Attention is also focused on the frightening Ebola epidemic in West Africa, which has just registered its first American case in Dallas in the form of a passenger who arrived by air from Liberia. If 70% of new cases in West Africa are not confined to Ebola treatment centers by November (the current figure is 14%), the exploding number of cases is predicted to,number in the millions, with further risks of the disease being spread by travelers to other countries.

NATO is in transition, with the new Secretary General Jens Stoltenberg, the former Prime Minister of Norway, having taken office only on October 1. Not only must the Alliance proceed with rapid implementation of the decisions taken at the Wales summit on September 4-5, but also consider the potential invocation of Article 5 of the NATO Treaty by Turkey in the event it is attacked by ISIS. Further deployments of NATO troops in the East are also needed, and the issue should be receiving high-priority attention.

At the same time, the demonstrations in Hong Kong over the issue of universal suffrage have the potential, if not carefully managed by parties on all sides, to spin out of control generating responses that could be fateful not only for Hong Kong but also for the evolution of Chinese society as a whole.

In this mix of headline-gripping developments, it is easy for the Western nations to assume that the Ukraine crisis is under control and can be left to simmer on the back burner for a while.

In terms of facts on the ground, however, this is not the case. The ceasefire is not being observed in the Donetsk region, particularly around the airport where serious fighting continues. Other steps in the Minsk peace plan are not being complied with fully, if at all. Prisoner exchanges have come to a halt.

Putin’s modus operandi is to strike suddenly and with great surprise. The distraction of the Western countries, and the fact that they are not even talking about the imposition of further sanctions, may create an opportunity for Putin to strike while the West’s guard is down.

For those leaders in the West who seem to be distracted, asleep, or still in the grip of pacifism and appeasement, the central question in their minds should be:

“Why shouldn’t Putin just go ahead and invade Mariupol and seize the corridor between the Crimea and the Donbas, guaranteeing a secure overland supply route to the Crimea during the coming winter?”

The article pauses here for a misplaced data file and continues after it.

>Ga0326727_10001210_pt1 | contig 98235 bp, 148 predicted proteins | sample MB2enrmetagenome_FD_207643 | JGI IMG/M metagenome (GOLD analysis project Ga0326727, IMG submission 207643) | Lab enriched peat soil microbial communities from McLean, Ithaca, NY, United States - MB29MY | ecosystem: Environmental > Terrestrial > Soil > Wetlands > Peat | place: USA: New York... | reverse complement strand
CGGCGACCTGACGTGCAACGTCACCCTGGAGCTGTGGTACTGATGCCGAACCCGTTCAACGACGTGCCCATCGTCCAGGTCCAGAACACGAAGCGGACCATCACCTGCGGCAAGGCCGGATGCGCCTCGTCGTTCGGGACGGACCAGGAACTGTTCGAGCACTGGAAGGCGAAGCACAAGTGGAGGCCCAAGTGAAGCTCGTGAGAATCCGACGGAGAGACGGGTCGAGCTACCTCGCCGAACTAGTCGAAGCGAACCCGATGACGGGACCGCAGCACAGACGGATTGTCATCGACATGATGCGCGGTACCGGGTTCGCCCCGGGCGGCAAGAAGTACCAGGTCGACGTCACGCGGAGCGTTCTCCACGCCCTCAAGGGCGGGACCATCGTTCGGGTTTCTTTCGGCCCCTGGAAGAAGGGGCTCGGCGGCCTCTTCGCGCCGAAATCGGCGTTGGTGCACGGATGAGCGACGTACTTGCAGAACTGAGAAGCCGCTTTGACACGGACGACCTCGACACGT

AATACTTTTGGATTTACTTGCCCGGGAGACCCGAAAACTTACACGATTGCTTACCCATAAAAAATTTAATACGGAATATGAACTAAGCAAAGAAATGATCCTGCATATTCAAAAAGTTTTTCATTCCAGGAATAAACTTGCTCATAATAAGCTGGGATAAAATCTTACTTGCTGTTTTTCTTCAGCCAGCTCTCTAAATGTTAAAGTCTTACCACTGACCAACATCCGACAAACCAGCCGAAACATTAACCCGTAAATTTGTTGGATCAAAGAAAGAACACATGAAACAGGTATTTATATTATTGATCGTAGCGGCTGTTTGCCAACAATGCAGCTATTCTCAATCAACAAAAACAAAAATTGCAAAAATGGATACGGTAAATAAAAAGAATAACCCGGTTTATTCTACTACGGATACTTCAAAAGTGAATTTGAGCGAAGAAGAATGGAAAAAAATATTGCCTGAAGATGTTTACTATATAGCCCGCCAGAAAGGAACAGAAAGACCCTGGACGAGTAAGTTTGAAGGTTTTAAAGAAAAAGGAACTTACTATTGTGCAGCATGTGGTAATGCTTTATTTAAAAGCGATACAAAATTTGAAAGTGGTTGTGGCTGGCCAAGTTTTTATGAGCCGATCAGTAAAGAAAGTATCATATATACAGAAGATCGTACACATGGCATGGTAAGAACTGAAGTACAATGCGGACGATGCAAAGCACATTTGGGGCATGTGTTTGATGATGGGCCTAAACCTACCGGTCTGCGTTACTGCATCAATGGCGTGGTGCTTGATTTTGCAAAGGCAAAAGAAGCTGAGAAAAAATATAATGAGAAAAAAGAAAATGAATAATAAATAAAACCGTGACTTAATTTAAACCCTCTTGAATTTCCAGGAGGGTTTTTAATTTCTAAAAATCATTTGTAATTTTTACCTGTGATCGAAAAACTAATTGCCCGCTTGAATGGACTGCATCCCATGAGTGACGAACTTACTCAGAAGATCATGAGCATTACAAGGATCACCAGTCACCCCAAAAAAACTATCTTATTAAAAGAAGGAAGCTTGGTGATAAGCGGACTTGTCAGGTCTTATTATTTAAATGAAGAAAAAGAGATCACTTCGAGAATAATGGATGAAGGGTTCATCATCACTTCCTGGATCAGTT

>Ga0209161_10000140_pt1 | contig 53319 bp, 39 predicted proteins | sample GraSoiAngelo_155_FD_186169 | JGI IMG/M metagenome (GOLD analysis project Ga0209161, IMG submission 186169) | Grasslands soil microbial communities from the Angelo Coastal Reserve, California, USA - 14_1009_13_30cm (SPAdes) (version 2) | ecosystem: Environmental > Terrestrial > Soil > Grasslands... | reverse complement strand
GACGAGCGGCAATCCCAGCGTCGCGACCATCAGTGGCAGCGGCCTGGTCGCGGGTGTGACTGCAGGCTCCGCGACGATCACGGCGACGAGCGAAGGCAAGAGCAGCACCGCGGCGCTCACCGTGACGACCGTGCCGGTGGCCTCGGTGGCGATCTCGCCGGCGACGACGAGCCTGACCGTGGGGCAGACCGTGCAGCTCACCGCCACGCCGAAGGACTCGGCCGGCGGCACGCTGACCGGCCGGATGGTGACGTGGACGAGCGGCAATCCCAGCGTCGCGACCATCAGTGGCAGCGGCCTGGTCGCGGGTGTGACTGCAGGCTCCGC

See

James Rupert, “As Winter Nears in Ukraine, Will Moscow Attempt Another Strategic Invasion? Continued Attacks Show Kremlin May Be Preparing Drive Toward Crimea, Analysts Say,” Atlantic Council, September 29, 2014.

James Rupert, “Can US Support for Ukraine Help Prevent a New Russian Invasion?
Canadian Analyst Says US Should Signal Moscow To Avoid Any Assault in South,” Atlantic Council, October 3, 2014.

Mychailo Wynnyckyj, “10 reasons that a full-scale invasion of Ukraine is possible before winter,” EuroMaidan Press, October 3, 2014.

What is to be done?

The first thing that is required is for the leaders of the West to put the Russian-Ukrainian war at the top of their list of priorities.

Among the steps they should take, in order to demonstrate to Putin and Russia that a powerful countervailing force exists, are the following:

1. Take the Minsk Protocol to the U.N. Security Council and put a resolution incorporating its terms to a vote.

2. The U.S. should take the lead on further sanctions, including banning Russian banks from using the SWIFT system for the transfer of international payments.

3. The U.S. and the EU and their allies should push for decisions annulling the decision to award the World Cup to Russia in 2018.

The World Cup should not be held in a country which has launched a war of aggression against a neighboring state, annexed part of its territory seized through military conquest, and violated the fundamental human rights of the populations subjected to its control (e.g., freedom of expression, right to participate in free elections, right to life, integrity of the person, and not to be arbitrarily detained, right to due process and a fair trial),

4. U.S. provision of “lethal” military weapons and assistance to the Ukraine should commence immediately.

The White House rationale for not doing so is rooted in policies of pacifism and appeasement (fear of antagonizing the aggressor), and should be reversed now in the light of events since February.

Appeasement has not worked with Putin, and it will not work with him either now or in the future.

5. The U.S. and the EU should begin an active diplomatic campaign for support of a strongly-worded U.N. General Assembly resolution on the Ukraine, condemning Russian aggression and reaffirming the U.N. Charter’s prohibition of the threat or use of force. They should focus their diplomatic efforts in particular on South Africa, Brazil and India, and be prepared to take serious measures against states which vote with Moscow, whether with a negative vote or by abstention. The vote will count. A vote to support Russia should carry a heavy price.

6. Plans and decisions for the stationing of large numbers of U.S. and other NATO troops in Lithuania, Latvia, Estonia, Poland and Romania should be made soon, and their implementation begun on an urgent basis.

The status quo cannot be accepted, if the crumbling international order and the U.N. Charter’s prohibition of the threat or use of force are to be preserved.

The Trenchant Observer

Putin’s threats against NATO and other countries

Saturday, September 27th, 2014